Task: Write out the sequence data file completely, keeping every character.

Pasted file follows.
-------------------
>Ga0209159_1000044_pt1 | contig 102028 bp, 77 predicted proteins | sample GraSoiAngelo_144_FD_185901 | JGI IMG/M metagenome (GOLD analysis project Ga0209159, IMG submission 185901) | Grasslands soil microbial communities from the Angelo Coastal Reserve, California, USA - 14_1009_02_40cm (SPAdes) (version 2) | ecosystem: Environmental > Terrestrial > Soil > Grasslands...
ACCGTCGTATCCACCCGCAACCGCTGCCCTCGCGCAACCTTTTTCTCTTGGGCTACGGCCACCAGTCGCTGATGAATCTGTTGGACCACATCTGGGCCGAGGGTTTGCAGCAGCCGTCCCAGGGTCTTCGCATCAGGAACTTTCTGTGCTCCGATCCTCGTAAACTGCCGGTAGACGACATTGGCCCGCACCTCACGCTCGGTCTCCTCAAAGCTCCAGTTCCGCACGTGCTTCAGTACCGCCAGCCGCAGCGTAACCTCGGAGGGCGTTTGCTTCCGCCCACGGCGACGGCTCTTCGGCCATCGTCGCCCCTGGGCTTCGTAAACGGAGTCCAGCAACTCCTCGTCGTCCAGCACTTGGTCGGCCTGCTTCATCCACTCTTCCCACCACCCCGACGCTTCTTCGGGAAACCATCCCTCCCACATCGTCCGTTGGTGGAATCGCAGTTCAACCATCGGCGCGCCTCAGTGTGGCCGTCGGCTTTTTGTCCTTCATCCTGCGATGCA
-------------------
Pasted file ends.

>Ga0209159_1000044_pt1 | contig 102028 bp, 77 predicted proteins | sample GraSoiAngelo_144_FD_185901 | JGI IMG/M metagenome (GOLD analysis project Ga0209159, IMG submission 185901) | Grasslands soil microbial communities from the Angelo Coastal Reserve, California, USA - 14_1009_02_40cm (SPAdes) (version 2) | ecosystem: Environmental > Terrestrial > Soil > Grasslands...
ACCGTCGTATCCACCCGCAACCGCTGCCCTCGCGCAACCTTTTTCTCTTGGGCTACGGCCACCAGTCGCTGATGAATCTGTTGGACCACATCTGGGCCGAGGGTTTGCAGCAGCCGTCCCAGGGTCTTCGCATCAGGAACTTTCTGTGCTCCGATCCTCGTAAACTGCCGGTAGACGACATTGGCCCGCACCTCACGCTCGGTCTCCTCAAAGCTCCAGTTCCGCACGTGCTTCAGTACCGCCAGCCGCAGCGTAACCTCGGAGGGCGTTTGCTTCCGCCCACGGCGACGGCTCTTCGGCCATCGTCGCCCCTGGGCTTCGTAAACGGAGTCCAGCAACTCCTCGTCGTCCAGCACTTGGTCGGCCTGCTTCATCCACTCTTCCCACCACCCCGACGCTTCTTCGGGAAACCATCCCTCCCACATCGTCCGTTGGTGGAATCGCAGTTCAACCATCGGCGCGCCTCAGTGTGGCCGTCGGCTTTTTGTCCTTCATCCTGCGATGCA